It was three days before Passover. The air smelled of spring and liberation; cleaning materials and excitement. It was early evening as I stood determined, but fearful, in front of a cement block. Determined to break it in two. Afraid of failure. It was the end of karate class and we were standing outside Sensei’s house, breaking blocks. I waited until last. I watched Ella break hers and Jake break his and Ruth break hers. And then there were no more excuses. It was just me and the brick.
Sensei has always liked to connect karate to the Jewish festivals. The same Creator made it all, she likes to say. So as the festival of freedom approached, she thought we’d break through our limitations with block breaking.
I practiced my hand technique in the air first. Sensei gave her approval, so I got ready to do it right on the brick. I tried to envision that blissful feeling of moving right through the brick, as it breaks in two beneath your hand. Physical reality surprisingly bending to your intention. But I was also unwillingly envisioning the thud of hand on brick, of physical reality refusing to budge.
I brought down my hand.
Frustration pouring through, I took a breath. I should be able to do this, I thought. I’ve been practicing Karate for sixteen years, since I was eight. It’s not like I haven’t done this before. But we didn’t do it a lot, and I’d always been uncertain about it. I took another breath. Imagined it breaking. Tried again.
Now the others felt bad, they each tried to encourage me, to give me advice – which just makes me feel worse. I was strengthening my belief that it just wouldn’t break.
After a few more attempts, Sensei suggested to leave it and come back another day. She’d leave it outside for me, so I could come back and try a fresh.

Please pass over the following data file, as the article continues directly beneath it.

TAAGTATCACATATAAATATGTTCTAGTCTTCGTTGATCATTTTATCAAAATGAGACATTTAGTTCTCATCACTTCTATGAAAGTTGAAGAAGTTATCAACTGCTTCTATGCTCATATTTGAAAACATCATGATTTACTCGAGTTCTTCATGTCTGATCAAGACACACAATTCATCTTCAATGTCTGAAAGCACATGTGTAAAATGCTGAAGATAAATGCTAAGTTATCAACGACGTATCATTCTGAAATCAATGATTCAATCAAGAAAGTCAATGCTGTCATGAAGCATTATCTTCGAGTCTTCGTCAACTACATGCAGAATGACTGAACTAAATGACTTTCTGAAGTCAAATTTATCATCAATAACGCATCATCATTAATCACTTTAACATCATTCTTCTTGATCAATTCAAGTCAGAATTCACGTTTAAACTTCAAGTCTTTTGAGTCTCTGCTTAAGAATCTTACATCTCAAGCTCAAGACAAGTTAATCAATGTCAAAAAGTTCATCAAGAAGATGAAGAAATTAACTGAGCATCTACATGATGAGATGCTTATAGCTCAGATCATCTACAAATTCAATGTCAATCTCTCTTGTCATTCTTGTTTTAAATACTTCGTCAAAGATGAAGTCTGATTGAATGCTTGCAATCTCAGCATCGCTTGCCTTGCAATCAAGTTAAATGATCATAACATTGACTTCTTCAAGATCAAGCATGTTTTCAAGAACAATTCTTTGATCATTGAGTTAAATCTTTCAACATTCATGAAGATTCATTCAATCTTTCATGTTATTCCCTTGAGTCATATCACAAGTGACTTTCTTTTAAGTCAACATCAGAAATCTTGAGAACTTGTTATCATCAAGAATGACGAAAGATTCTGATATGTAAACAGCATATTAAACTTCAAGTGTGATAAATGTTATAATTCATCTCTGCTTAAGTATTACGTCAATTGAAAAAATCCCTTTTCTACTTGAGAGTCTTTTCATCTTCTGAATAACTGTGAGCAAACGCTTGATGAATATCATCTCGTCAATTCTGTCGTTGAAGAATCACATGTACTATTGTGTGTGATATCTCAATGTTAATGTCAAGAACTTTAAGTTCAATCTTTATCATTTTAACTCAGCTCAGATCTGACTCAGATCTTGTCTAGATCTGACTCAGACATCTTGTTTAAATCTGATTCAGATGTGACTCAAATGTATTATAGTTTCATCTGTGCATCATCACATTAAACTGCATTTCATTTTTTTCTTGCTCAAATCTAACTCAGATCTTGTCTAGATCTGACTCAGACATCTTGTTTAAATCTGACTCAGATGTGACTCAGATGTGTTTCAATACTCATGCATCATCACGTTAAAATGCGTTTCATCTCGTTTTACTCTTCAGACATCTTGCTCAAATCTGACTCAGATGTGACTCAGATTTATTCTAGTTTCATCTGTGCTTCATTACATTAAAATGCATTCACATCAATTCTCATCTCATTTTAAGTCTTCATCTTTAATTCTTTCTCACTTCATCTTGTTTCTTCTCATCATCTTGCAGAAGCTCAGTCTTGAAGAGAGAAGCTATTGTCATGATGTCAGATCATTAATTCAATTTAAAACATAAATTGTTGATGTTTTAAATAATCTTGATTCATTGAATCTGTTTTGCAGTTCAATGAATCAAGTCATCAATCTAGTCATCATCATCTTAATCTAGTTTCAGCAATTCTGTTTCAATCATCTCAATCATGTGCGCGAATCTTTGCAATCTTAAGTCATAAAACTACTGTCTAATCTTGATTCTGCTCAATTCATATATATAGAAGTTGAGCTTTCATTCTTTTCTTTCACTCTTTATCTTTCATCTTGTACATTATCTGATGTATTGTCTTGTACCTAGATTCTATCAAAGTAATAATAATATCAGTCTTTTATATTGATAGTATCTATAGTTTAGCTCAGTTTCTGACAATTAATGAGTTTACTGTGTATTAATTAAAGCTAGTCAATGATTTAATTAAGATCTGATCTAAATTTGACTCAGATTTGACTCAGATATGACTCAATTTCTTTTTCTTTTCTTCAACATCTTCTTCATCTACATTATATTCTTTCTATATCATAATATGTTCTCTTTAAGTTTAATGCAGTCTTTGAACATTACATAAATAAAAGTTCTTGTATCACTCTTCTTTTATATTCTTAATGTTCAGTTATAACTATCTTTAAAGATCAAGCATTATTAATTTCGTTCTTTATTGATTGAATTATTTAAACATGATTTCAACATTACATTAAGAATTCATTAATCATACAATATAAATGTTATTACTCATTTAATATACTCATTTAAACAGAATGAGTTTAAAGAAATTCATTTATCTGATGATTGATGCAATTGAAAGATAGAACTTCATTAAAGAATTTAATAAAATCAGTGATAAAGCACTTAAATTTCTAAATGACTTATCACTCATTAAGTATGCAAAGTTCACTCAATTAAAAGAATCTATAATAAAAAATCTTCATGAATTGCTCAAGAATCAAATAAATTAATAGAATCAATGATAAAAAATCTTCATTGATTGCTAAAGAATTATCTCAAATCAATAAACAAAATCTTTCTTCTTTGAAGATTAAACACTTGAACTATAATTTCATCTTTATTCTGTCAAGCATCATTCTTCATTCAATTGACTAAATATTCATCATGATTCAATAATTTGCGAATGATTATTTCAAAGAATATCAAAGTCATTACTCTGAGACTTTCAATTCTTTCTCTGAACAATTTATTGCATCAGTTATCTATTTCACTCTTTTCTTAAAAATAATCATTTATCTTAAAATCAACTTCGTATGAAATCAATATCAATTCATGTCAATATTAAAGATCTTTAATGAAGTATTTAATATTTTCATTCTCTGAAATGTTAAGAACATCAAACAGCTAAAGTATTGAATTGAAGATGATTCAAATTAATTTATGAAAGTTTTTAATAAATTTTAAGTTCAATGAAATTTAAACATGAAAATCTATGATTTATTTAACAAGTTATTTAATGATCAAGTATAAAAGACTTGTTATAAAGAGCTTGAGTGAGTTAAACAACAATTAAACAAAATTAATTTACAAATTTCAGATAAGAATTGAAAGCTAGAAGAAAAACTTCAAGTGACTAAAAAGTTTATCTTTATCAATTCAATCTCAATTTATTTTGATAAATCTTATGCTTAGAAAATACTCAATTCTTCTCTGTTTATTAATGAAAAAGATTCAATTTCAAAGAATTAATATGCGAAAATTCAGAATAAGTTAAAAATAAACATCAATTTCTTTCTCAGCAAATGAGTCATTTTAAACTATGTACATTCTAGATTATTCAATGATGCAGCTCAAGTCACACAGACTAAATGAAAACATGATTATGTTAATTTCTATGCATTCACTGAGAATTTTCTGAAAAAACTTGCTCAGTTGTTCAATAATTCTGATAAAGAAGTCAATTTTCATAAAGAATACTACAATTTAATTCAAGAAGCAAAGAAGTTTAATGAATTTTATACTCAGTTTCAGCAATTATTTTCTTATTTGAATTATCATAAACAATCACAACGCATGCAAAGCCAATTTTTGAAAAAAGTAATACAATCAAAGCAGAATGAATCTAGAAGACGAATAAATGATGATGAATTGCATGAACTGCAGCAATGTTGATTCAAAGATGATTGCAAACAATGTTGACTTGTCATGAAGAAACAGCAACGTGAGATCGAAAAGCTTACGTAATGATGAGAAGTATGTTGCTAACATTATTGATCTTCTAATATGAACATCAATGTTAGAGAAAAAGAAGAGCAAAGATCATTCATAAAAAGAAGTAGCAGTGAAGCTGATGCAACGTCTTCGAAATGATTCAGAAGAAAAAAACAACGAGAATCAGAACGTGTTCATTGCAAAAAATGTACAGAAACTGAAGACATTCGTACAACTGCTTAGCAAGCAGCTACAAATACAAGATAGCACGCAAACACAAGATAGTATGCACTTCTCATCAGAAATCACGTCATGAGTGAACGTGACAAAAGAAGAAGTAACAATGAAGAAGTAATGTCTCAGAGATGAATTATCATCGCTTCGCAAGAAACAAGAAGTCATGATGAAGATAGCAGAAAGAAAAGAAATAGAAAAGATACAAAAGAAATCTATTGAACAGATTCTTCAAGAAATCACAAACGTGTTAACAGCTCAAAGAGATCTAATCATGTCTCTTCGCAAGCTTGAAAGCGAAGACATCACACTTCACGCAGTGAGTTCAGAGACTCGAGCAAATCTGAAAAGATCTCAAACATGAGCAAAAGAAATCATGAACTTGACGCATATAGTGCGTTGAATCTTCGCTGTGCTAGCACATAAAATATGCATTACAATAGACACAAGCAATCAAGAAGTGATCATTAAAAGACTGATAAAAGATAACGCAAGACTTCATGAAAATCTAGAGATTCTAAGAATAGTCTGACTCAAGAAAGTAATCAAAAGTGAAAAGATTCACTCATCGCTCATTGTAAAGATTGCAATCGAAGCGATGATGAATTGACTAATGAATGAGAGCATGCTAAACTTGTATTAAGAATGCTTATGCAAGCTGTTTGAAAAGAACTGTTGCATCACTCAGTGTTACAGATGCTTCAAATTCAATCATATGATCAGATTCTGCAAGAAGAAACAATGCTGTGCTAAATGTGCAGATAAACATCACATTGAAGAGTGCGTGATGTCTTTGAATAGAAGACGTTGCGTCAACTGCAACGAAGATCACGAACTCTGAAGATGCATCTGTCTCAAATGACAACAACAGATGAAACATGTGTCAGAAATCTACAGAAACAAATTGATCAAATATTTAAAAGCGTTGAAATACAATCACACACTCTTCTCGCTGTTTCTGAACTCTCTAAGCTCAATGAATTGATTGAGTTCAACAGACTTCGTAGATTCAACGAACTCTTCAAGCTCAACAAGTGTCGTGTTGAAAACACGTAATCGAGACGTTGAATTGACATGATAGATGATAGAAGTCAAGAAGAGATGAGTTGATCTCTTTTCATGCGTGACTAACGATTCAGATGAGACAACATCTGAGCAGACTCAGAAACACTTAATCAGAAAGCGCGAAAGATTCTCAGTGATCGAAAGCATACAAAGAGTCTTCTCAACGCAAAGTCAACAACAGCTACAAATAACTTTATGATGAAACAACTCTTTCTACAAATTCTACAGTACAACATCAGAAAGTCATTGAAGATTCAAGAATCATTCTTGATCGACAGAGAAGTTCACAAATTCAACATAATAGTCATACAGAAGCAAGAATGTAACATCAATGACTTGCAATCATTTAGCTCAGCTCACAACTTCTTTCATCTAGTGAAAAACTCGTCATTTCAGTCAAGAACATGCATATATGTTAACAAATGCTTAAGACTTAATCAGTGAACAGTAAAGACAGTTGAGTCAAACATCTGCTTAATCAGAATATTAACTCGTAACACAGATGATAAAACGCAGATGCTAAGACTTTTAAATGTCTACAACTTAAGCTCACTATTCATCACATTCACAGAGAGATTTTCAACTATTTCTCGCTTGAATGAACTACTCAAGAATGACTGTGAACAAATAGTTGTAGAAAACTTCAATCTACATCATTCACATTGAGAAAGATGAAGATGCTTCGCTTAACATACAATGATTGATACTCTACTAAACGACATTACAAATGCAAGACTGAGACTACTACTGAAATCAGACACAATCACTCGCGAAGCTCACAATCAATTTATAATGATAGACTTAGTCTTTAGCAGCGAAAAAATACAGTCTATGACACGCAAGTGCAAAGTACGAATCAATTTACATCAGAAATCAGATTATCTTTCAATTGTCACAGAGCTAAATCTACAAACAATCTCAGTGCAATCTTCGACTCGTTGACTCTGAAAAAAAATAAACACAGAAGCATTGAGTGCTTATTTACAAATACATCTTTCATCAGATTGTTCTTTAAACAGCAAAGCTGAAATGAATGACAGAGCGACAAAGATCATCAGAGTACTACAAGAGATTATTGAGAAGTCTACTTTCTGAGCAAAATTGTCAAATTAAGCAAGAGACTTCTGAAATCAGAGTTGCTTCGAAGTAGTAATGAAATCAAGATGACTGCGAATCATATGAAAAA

I walked home, feeling very un-liberated— trying unsuccessfully to convince myself that my liberation was to let go of needing to succeed. Wondering what was holding me back in life. What was I afraid of? Why was this bothering me so much?
A few days later it was the night of the Passover Seder. My family and I, like most Jewish families around the world, sat at a festive table retelling the story of the Israelites redemption from the slavery of Egypt. We ate bitter herbs to remember their suffering as well as matzah— the thin cracker-like unleavened bread— to remind us that their hurried escape left no time for their bread to rise. I wondered what it was like for them that night. Did they really believe they were going to leave Egypt? That suddenly they would be free people? Could they see beyond physical reality as they knew it? Did they need to believe change could happen, to make it so?
The next few days were spent with family and friends, celebrating some festive time off. After that, it was time to go back to college, take exams, write papers as well as try to find a new apartment and job for after college. The brick was mostly forgotten. I never did go back to try to break it again.
The months passed and as summer came, unexpected struggles were brought to my attention. I came down with a flu virus that didn’t go away. It turned out to be the beginning of a little understood chronic illness that threw my entire life off track.
Since then, I have been fighting invisible bricks. At times it took all my will power just to get out of bed to go to the bathroom. Taking a shower was near the realm of impossible. Now, three years later, I am able to get out of the house, but walking any distance or carrying anything still gives me pain, and I can only go a short distance. The limits on my ability to function and live the life that I want to live make despair very seductive. Yet what has gotten me through is believing that change is possible, that the future will still be bright. That even when physical reality is blocking my every move, when my body feels so weak and in pain, I know that I can break through. I know it is possible to break that brick, even if I haven’t succeeded yet. I know that it isn’t immediate and it isn’t easy. But it can happen in time.
I may not have broken that physical brick before the festival of liberation that year. But since then, I’ve been fighting painful invisible limits in a seemingly endless battle for my freedom.
As Sensei says, the same Creator made it all. I don’t know whether the Israelites needed to believe they would be free in order to be freed, but I don’t think you can break a brick when you don’t believe you can. I think that what held me back that day, was my inability to believe that I was strong enough. And if there is one thing that my painful struggle with this illness has slowly taught me, it’s that I’m a lot stronger than I thought I was. I have been breaking bricks all along.